I am not the tanning type.  I am of Irish-Norwegian descent (despite the Russian/Czech name) and as a fair-skinned redhead, I am at the top of the list for skin cancer susceptibility. I do brown somewhat… but I think that’s just a proliferation of freckles that make me look browner.

Since my both parents (and a sister-in-law) have dealt with pre-cancerous lesions and my mother-in-law’s best friend died from skin cancer complications, I now aim for the Australian policy of slip, slop, slap. Slip on a shirt, slop on some sunscreen and slap on a hat.

This is sometimes easier said than done. In practice, I hate wearing long sleeves when it’s hot because they make me feel hotter, and most hats mess up my hair.  I’m good about the sunscreen bit, though and even layer powder sunscreen over my cream to make sure everything is thoroughly covered.

But today, things might have changed.  I stopped by the Korean sundries shop, Woori Mart, on my way to the Walmart and found cooling sleeves.

Cooling arm sleeves

Cooling arm sleeves

These dorky-looking socks for your arms offer UV protection and LET the air in so you don’t sweat to death while you are covering up.  I had seen the mailman wear them, and after walking for 3 miles in the roasting sun, I decided I need something other than just sunscreen to protect my arms.  (I did actually wear a hat today — progress!) And having remembered seeing the display at the Woori Mart last week, I stopped in to get a pair.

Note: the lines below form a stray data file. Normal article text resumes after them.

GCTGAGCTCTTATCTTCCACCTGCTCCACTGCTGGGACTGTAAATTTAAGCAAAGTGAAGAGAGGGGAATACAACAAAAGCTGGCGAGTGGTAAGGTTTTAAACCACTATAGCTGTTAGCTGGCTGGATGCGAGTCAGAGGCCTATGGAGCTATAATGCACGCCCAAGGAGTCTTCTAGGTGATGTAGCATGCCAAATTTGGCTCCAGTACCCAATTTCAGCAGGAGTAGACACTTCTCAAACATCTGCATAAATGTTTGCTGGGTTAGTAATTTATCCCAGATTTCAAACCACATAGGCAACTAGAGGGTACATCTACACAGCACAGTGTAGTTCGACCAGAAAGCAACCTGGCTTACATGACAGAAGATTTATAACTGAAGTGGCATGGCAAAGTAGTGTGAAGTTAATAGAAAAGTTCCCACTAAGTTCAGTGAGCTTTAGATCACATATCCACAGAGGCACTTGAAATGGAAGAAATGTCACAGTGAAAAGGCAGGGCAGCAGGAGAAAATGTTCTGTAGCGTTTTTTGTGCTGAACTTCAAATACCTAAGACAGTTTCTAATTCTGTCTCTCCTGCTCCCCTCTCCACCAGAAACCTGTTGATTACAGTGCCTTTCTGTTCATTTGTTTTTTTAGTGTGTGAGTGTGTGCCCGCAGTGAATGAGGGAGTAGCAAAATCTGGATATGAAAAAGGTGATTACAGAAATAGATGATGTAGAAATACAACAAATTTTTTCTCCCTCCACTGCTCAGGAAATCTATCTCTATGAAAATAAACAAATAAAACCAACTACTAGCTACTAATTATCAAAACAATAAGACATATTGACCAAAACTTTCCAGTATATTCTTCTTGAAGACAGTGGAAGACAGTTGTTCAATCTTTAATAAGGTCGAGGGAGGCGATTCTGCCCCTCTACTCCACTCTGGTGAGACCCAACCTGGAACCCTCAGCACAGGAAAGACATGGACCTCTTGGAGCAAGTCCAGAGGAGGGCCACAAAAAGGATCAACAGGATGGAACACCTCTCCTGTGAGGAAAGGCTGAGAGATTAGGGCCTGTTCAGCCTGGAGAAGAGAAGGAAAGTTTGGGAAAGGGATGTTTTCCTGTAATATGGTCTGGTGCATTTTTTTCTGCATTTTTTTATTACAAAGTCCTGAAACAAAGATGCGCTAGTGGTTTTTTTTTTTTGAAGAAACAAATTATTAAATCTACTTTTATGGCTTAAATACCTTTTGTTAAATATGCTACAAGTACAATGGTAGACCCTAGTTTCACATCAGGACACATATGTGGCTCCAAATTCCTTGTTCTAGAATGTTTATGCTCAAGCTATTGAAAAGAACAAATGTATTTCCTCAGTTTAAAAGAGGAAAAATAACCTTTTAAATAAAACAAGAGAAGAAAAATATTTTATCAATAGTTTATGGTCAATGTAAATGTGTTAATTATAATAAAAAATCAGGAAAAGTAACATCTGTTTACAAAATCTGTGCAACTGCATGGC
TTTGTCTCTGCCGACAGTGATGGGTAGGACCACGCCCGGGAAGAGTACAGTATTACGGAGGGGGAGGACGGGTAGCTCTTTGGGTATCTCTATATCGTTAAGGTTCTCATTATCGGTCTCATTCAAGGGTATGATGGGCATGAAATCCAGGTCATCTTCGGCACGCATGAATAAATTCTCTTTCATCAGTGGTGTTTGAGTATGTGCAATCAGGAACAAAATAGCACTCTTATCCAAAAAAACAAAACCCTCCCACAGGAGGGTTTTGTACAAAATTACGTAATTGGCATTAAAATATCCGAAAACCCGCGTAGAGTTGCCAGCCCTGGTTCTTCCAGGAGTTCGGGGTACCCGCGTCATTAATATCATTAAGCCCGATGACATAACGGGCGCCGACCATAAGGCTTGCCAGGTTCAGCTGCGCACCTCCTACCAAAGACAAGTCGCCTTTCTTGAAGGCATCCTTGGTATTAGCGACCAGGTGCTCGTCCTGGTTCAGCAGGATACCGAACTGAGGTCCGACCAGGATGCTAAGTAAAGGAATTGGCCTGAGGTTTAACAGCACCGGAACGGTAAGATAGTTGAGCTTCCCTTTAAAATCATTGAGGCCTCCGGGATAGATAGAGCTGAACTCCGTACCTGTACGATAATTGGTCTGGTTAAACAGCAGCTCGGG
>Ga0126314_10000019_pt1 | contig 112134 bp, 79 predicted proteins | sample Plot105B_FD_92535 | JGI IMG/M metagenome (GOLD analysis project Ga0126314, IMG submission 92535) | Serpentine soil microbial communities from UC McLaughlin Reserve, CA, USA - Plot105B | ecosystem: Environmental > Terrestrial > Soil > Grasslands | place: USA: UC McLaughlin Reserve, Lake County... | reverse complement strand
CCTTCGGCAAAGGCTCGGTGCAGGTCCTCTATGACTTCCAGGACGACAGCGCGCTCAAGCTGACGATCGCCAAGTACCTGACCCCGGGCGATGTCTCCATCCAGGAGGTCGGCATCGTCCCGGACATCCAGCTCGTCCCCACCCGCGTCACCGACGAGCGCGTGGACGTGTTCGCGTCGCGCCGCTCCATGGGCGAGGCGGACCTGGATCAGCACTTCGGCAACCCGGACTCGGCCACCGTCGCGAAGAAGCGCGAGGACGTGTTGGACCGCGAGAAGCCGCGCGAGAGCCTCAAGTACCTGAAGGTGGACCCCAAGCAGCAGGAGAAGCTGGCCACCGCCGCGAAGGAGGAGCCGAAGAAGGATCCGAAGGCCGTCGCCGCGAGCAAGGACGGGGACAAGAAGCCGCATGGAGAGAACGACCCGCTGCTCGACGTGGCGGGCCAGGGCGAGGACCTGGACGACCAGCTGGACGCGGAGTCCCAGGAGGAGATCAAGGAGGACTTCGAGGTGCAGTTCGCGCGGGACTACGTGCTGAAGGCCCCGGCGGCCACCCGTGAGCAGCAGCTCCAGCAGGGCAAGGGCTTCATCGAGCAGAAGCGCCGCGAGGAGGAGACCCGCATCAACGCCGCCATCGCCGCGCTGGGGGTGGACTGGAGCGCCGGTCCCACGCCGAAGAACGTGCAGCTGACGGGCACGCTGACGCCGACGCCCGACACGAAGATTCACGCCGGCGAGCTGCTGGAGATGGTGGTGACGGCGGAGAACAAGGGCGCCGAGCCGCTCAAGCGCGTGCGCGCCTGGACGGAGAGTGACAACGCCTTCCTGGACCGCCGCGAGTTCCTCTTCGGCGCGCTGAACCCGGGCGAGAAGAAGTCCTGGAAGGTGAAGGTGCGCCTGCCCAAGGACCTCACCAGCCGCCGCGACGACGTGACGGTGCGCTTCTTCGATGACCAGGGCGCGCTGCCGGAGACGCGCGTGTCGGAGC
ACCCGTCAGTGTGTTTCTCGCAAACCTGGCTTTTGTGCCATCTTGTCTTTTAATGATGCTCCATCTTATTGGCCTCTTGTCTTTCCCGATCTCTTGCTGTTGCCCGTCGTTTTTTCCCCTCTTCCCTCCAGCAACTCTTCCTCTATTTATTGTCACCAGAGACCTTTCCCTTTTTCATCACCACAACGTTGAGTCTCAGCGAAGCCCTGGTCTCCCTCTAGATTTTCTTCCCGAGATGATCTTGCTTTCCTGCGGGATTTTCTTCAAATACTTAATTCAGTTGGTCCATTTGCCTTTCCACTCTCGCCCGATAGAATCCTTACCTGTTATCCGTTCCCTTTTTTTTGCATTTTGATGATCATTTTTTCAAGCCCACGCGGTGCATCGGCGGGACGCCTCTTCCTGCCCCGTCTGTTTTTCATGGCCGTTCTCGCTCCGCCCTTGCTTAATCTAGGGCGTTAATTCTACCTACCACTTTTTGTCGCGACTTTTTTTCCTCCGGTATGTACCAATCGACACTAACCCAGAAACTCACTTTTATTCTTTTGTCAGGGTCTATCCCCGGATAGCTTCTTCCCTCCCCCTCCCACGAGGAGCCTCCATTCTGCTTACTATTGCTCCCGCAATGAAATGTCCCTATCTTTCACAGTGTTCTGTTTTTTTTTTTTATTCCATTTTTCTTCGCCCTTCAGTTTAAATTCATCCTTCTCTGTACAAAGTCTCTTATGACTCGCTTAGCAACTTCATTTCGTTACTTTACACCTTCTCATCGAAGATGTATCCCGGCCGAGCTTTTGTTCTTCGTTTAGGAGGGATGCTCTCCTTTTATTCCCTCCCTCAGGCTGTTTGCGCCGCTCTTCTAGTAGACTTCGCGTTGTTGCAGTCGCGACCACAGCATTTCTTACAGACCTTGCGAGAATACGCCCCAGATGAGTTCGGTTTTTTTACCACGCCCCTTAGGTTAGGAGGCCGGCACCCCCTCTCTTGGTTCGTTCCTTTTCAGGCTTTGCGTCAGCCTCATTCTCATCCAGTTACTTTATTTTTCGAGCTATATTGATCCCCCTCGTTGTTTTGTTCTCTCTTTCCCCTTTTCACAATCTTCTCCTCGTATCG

Actually, I ended up getting 2 pairs since they feel fantastic!  And I wore them home.  Even in the hot, humid sun, they did not make me feel hotter the way long-sleeved shirts do.  I wish I could find shirts made from this material!  They’d be my shirt of choice for exercise!  But I will settle for arm sleeves.

Arm sleeve on one arm.  They are long enough to go from just below the shoulder to the wrist.

Arm sleeve on one arm. They are long enough to go from just below the shoulder to the wrist.

Honey do… Honey Girl!

We went to Kailua Beach on Saturday and it wasn’t really a swim in the ocean kind of day…

Overcast, windy and cool -- not the best day for the beach

Overcast, windy and cool — not the best day for the beach

So we headed into town to see what was there… and found a Whole Foods.  Whole Foods is one of those stores that is my nemesis.  I can never spend less than $100 there.  But, there we were and so we shopped.

I looked for local beauty products and found several.

Native Hawaiian products scored at Whole Foods

Native Hawaiian products scored at Whole Foods

I am usually a fairly minimal fragrance person and like things clean and green.  Pikake has become my scent of passion over the past week. It just makes my nose happy.

Our neighbor's pikake bush

Our neighbor’s pikake bush

Our neighbors have a pikake bush and they are as fragrant as they are elegant.  The shower gel by Hawaiian Bath and Body captures that scent without being overly sweet.  And the Bungalow Glow lotion (in Seaside Pikake) by Bubble Shack Hawaii also has gotten that fragrance just right.  The shower gel cleans without being drying and the lotion makes my skin super soft and silky with no stickiness.

5starsFive stars for both products.  They were not cheap — but nothing here is.  However, they smell fabulous and work very well.

The next find was Honey Girl Organics.

The sampler kit, the facial wash and a few extra freebies from the skin care associate at Whole Foods.

The sampler kit, the facial wash and a few extra freebies from the skin care associate at Whole Foods.